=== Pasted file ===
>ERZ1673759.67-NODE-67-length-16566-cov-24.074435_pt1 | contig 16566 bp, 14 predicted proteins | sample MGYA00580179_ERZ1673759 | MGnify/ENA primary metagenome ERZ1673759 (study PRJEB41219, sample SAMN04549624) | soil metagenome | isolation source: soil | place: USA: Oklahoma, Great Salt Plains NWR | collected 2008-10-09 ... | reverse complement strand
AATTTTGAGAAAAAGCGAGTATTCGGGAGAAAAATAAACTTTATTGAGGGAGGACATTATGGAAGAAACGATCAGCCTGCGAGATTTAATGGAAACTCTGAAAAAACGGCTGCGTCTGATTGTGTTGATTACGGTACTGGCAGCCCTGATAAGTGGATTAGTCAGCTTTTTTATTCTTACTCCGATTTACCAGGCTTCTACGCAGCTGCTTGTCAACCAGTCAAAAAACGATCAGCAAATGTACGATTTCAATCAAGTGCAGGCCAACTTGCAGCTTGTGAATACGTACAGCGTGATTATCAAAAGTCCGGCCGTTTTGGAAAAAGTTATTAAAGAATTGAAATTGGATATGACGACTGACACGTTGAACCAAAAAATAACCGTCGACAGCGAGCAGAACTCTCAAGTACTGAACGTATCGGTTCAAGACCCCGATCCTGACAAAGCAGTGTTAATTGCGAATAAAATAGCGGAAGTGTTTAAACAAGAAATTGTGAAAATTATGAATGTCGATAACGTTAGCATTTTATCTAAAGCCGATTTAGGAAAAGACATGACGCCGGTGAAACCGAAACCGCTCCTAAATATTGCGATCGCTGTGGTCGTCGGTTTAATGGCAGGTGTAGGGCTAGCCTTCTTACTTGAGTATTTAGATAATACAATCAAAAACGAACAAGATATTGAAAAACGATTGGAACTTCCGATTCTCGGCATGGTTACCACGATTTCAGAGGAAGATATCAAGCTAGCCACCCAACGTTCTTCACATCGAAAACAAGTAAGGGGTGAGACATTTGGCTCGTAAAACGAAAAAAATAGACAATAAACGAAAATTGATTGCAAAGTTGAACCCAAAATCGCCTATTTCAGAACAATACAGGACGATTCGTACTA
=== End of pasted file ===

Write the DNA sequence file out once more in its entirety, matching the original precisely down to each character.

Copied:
>ERZ1673759.67-NODE-67-length-16566-cov-24.074435_pt1 | contig 16566 bp, 14 predicted proteins | sample MGYA00580179_ERZ1673759 | MGnify/ENA primary metagenome ERZ1673759 (study PRJEB41219, sample SAMN04549624) | soil metagenome | isolation source: soil | place: USA: Oklahoma, Great Salt Plains NWR | collected 2008-10-09 ... | reverse complement strand
AATTTTGAGAAAAAGCGAGTATTCGGGAGAAAAATAAACTTTATTGAGGGAGGACATTATGGAAGAAACGATCAGCCTGCGAGATTTAATGGAAACTCTGAAAAAACGGCTGCGTCTGATTGTGTTGATTACGGTACTGGCAGCCCTGATAAGTGGATTAGTCAGCTTTTTTATTCTTACTCCGATTTACCAGGCTTCTACGCAGCTGCTTGTCAACCAGTCAAAAAACGATCAGCAAATGTACGATTTCAATCAAGTGCAGGCCAACTTGCAGCTTGTGAATACGTACAGCGTGATTATCAAAAGTCCGGCCGTTTTGGAAAAAGTTATTAAAGAATTGAAATTGGATATGACGACTGACACGTTGAACCAAAAAATAACCGTCGACAGCGAGCAGAACTCTCAAGTACTGAACGTATCGGTTCAAGACCCCGATCCTGACAAAGCAGTGTTAATTGCGAATAAAATAGCGGAAGTGTTTAAACAAGAAATTGTGAAAATTATGAATGTCGATAACGTTAGCATTTTATCTAAAGCCGATTTAGGAAAAGACATGACGCCGGTGAAACCGAAACCGCTCCTAAATATTGCGATCGCTGTGGTCGTCGGTTTAATGGCAGGTGTAGGGCTAGCCTTCTTACTTGAGTATTTAGATAATACAATCAAAAACGAACAAGATATTGAAAAACGATTGGAACTTCCGATTCTCGGCATGGTTACCACGATTTCAGAGGAAGATATCAAGCTAGCCACCCAACGTTCTTCACATCGAAAACAAGTAAGGGGTGAGACATTTGGCTCGTAAAACGAAAAAAATAGACAATAAACGAAAATTGATTGCAAAGTTGAACCCAAAATCGCCTATTTCAGAACAATACAGGACGATTCGTACTA